Luc works as a Control Room Operator at Elia

Luc has been working as a Control Room Operator at Elia since 2003. He manages our high-voltage grid remotely. Think of it as the artery that feeds the Belgian economy. The job involves a lot of challenges, as neatly explained in the seven sayings below.

No such thing as “Do it fast!” here

Working on the high-voltage grid can be dangerous. That's why we don't take any risks. Everyone has to go home at night safe and sound. So when our technicians have to take parts of the high-voltage grid offline, we make sure they can do so safely. Everything is done thoroughly and cautiously. There's no such thing as “Do it fast!” here.

Look before you leap

I used to be a service technician myself. That helps me better understand the work our technicians do. But it's also important to know where your industrial customers' sensitivities lie, because if the electricity goes out for a while, they could suffer serious financial damage. That means you have to properly analyse the risks and consequences of power cuts and set priorities.

We only panic when the coffee runs out

So you can imagine that we feel pressure from the outside, but we don't ever let that compromise safety. This requires a certain degree of stubbornness. You have to stand firm. You also have to stick up for yourself, because you're the one making decisions about where, when and for how long a power cut will last. Our team remains calm under all circumstances. We only panic when the coffee runs out

Stay focused

Everything you hear about energy in the media happens here in real life, such as the growing use of decentralised production from solar panels and small wind turbines on farms. We have to monitor these facilities closely, because the electricity they receive will be adjusted. If you restart a high-voltage line after a power cut, you have to make sure you're not suddenly pushing through the usual volume.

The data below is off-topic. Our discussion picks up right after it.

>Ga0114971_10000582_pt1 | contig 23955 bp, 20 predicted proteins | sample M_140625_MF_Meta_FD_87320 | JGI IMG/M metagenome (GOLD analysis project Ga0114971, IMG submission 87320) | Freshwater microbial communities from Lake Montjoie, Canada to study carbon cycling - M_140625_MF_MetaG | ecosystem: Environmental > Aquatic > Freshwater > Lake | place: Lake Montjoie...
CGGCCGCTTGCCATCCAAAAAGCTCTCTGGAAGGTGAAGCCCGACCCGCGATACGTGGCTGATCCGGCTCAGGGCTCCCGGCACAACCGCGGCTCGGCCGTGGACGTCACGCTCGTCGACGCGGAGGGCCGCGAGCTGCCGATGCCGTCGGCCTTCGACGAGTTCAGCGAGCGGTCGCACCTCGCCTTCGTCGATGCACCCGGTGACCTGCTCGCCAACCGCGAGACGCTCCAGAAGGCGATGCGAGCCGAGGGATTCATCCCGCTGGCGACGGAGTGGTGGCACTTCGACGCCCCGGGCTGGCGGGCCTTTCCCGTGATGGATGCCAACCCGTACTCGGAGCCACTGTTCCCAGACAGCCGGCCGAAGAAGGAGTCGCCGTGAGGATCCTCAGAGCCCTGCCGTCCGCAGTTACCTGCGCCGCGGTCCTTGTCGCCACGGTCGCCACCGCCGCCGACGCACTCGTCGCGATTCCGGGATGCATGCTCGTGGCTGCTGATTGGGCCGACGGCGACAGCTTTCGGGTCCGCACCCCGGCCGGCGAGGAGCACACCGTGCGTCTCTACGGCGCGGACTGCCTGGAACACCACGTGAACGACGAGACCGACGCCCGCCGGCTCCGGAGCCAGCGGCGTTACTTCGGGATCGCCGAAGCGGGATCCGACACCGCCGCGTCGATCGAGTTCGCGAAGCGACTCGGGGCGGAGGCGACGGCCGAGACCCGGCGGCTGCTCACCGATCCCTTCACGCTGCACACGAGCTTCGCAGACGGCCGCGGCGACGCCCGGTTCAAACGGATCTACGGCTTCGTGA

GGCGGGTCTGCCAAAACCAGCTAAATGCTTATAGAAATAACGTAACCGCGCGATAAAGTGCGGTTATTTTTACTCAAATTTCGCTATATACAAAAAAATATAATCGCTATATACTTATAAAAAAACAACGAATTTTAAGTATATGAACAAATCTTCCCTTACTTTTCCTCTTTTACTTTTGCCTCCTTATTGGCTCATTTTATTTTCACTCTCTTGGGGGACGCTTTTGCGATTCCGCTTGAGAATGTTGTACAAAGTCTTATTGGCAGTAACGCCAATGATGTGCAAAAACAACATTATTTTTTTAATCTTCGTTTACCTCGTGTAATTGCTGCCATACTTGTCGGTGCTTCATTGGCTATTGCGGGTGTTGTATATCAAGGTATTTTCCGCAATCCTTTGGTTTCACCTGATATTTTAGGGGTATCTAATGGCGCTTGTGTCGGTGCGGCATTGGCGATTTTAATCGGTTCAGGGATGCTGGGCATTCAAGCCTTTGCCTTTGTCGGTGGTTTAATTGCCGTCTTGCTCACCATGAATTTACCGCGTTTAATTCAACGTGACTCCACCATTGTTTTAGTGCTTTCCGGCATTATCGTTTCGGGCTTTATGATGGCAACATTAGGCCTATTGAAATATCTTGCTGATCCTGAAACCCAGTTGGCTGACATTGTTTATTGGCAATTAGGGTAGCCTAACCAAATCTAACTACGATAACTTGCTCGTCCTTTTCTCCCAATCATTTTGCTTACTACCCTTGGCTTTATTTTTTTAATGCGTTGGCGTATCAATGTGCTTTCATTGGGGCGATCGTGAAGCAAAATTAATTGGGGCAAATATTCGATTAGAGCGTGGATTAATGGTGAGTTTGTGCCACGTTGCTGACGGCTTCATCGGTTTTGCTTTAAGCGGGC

Front-row seat

The first wind farms, the liberalised energy market, energy transmission between countries… I've seen all these changes emerge. We also see in real time what energy is used for, the impact if the wind stops or if a nuclear reactor is taken offline for maintenance. If you want to see the future of the energy market in practice, you have a front-row seat right here.

No mean feat

Our training lasts for two years, including internships, and a lot of it is in a simulator. In the beginning we teach you about simple incidents. Later you learn how to restart after a blackout. Only after those two years can you even think about taking your first independent action. After all, you're controlling the largest electric machine in the country in terms of power. Equivalent to several nuclear power plants.

Authorised personnel only

I repeat: safety comes first. And it starts with the clothing our people wear. Our systems are improving all the time. When something new comes onto the market, Elia gets it. The building we work in is critical infrastructure. It's for authorised personnel only. You’re never alone during a shift and you only leave your post when you've been relieved.

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